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Cutting fatty liver slashes type 2 diabetes risk

Reversing fatty liver disease can reduce the likelihood of developing type 2 diabetes, researchers in Korea have revealed.
Non-alcoholic fatty liver disease (NAFLD) is linked with an increased risk of type 2 diabetes. To assess whether this elevated risk remains when fatty liver resolves, Ki-Chul Sung, of Sungkyunkwan University in South Korea, and colleagues conducted a retrospective study of 13,218 patients.
During a 5-year follow-up, 234 patients developed type 2 diabetes while, 1,640 patients developed NAFLD, 324 experienced progression from mild to moderate/severe NAFLD, and 828 resolved it. Of the latter, only 12 were diagnosed with diabetes .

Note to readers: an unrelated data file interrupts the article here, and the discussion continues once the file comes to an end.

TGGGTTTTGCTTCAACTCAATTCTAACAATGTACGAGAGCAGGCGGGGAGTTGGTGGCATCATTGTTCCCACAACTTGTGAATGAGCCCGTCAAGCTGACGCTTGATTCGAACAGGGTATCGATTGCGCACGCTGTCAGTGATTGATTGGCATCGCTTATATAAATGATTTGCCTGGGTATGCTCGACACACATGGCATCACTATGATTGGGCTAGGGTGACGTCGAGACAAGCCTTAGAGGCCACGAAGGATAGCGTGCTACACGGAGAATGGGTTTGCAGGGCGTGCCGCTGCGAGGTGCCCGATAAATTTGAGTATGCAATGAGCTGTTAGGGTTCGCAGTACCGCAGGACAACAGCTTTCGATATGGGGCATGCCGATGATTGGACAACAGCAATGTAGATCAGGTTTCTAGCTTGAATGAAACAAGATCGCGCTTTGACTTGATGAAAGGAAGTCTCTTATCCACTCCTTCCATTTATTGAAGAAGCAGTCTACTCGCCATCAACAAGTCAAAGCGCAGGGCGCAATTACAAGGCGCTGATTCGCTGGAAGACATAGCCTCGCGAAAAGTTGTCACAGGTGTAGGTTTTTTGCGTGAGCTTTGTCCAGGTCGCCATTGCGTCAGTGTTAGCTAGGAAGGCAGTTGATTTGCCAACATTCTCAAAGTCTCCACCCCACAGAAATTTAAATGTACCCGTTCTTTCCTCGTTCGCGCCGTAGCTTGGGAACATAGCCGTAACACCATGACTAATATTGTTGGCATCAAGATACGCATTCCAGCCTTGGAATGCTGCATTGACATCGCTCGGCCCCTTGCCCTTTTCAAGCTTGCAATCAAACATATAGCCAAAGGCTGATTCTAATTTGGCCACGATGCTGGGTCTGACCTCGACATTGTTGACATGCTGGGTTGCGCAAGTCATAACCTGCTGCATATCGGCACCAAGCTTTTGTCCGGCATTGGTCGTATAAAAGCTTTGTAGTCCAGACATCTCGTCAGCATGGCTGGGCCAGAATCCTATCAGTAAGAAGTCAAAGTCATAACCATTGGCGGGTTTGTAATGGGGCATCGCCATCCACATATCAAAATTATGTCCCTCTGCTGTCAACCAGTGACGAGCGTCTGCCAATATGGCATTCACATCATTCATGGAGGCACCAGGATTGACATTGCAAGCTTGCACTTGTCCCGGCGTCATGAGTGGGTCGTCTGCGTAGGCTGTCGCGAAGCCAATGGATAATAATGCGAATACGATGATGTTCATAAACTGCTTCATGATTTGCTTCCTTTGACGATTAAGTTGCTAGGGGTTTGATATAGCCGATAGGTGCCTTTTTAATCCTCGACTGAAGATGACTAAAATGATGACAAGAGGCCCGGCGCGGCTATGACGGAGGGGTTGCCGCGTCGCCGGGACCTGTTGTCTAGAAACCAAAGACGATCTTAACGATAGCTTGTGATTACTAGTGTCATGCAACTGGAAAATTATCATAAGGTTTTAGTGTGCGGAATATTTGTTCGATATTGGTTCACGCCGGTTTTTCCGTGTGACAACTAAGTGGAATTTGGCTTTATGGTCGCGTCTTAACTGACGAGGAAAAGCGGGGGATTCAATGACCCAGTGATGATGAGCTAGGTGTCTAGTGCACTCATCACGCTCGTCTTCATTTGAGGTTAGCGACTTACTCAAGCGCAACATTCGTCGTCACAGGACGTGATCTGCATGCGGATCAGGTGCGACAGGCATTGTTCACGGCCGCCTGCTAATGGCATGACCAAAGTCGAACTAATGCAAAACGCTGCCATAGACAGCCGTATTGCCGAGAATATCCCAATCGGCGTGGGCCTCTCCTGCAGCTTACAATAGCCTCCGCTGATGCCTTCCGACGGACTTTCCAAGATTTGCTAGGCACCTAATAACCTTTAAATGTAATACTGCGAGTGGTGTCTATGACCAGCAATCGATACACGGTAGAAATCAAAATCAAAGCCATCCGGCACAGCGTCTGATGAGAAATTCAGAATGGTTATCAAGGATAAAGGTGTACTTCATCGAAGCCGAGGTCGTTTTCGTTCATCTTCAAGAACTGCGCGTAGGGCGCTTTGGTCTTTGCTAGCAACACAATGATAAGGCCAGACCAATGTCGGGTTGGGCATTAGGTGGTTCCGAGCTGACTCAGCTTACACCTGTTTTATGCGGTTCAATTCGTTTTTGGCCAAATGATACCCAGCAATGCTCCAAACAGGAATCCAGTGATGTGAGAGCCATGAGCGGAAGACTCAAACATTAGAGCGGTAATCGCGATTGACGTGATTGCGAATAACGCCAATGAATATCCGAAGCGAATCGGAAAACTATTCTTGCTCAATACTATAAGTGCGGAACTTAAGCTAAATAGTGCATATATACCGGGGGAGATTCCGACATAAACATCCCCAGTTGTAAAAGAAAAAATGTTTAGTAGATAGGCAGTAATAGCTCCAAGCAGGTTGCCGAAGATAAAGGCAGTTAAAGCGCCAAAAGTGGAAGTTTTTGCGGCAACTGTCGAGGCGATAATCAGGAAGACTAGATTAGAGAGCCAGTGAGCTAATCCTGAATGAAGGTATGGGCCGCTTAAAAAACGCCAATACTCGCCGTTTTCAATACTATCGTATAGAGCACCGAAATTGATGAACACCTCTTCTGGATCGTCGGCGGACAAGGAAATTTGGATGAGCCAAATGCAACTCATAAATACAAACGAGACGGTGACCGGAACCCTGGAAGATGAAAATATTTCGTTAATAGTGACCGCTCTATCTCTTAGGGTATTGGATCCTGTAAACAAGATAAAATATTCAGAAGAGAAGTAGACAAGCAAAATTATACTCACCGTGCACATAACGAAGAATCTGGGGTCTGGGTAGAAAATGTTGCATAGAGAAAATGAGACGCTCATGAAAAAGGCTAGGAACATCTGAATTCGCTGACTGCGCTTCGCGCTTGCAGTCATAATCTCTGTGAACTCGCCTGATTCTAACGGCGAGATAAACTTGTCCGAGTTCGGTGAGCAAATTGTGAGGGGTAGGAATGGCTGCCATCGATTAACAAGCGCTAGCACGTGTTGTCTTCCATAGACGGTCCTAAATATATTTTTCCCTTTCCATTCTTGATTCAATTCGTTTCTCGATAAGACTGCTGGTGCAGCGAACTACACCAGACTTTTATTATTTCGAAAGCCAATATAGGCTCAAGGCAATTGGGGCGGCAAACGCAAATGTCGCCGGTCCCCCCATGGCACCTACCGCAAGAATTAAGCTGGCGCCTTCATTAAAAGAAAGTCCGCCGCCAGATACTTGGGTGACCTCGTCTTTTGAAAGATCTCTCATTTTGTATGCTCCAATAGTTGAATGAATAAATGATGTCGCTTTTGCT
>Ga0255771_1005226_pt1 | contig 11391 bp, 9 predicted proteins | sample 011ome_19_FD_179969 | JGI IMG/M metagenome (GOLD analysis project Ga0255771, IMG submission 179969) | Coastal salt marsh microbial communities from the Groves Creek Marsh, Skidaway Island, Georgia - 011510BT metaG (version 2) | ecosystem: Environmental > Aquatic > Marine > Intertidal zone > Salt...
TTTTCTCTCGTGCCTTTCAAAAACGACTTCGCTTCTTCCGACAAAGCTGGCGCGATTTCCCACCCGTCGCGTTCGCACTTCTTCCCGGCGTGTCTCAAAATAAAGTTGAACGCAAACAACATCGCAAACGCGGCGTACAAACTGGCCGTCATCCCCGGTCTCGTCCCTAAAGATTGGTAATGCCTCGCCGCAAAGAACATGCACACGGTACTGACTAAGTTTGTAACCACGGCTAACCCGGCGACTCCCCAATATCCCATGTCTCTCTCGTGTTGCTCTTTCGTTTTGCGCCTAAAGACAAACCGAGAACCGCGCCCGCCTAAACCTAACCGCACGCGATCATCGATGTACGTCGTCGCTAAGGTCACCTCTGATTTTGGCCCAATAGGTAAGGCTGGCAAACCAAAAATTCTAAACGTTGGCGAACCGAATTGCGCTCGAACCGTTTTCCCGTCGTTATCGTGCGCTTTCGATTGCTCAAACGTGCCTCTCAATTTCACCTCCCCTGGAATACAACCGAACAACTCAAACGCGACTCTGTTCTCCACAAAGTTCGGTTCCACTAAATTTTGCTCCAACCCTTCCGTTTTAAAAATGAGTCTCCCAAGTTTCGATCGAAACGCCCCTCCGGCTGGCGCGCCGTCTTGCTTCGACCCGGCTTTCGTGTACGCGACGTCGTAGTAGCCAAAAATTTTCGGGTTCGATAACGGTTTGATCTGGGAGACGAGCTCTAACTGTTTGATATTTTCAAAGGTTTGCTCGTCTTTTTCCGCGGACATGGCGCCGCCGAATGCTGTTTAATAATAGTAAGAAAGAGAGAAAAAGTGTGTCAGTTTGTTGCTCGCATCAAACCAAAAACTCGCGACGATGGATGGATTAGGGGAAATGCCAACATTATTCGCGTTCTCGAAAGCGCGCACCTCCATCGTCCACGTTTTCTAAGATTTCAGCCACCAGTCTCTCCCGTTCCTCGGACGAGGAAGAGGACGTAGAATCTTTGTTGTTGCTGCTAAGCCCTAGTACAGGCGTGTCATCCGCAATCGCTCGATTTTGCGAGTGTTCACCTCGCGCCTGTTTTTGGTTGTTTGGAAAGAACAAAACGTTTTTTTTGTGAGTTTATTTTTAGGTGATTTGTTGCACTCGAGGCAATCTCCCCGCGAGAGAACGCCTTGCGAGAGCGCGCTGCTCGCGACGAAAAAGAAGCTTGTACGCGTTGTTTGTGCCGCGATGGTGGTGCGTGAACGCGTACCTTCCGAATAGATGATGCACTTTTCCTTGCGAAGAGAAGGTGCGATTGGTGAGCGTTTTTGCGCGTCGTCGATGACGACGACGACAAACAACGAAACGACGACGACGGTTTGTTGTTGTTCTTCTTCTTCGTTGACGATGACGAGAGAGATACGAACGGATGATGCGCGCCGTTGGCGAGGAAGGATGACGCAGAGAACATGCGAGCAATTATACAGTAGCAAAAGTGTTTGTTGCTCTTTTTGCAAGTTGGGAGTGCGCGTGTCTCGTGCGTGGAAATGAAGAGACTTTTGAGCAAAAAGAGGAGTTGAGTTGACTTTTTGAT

After taking into account factors including age, sex, glucose and insulin levels, body mass index, and cholesterol, the researchers found that patients whose NAFLD went away over the 5 years were no longer at greater risk of type 2 diabetes. In fact, this group had a similar diabetes risk as those who didn’t have fatty liver, either at baseline or at follow-up.
By comparison, patients who developed new NAFLD over the 5-year study did have an elevated risk of becoming diabetic . However, this risk was significantly greater among those who had worsening NAFLD.
“These data strongly suggest that NAFLD severity is associated with a greater risk of diabetes, and attenuation of fatty liver status decreases risk of developing diabetes,” Sung and colleagues reported online in the Journal of Clinical Endocrinology and Metabolism .

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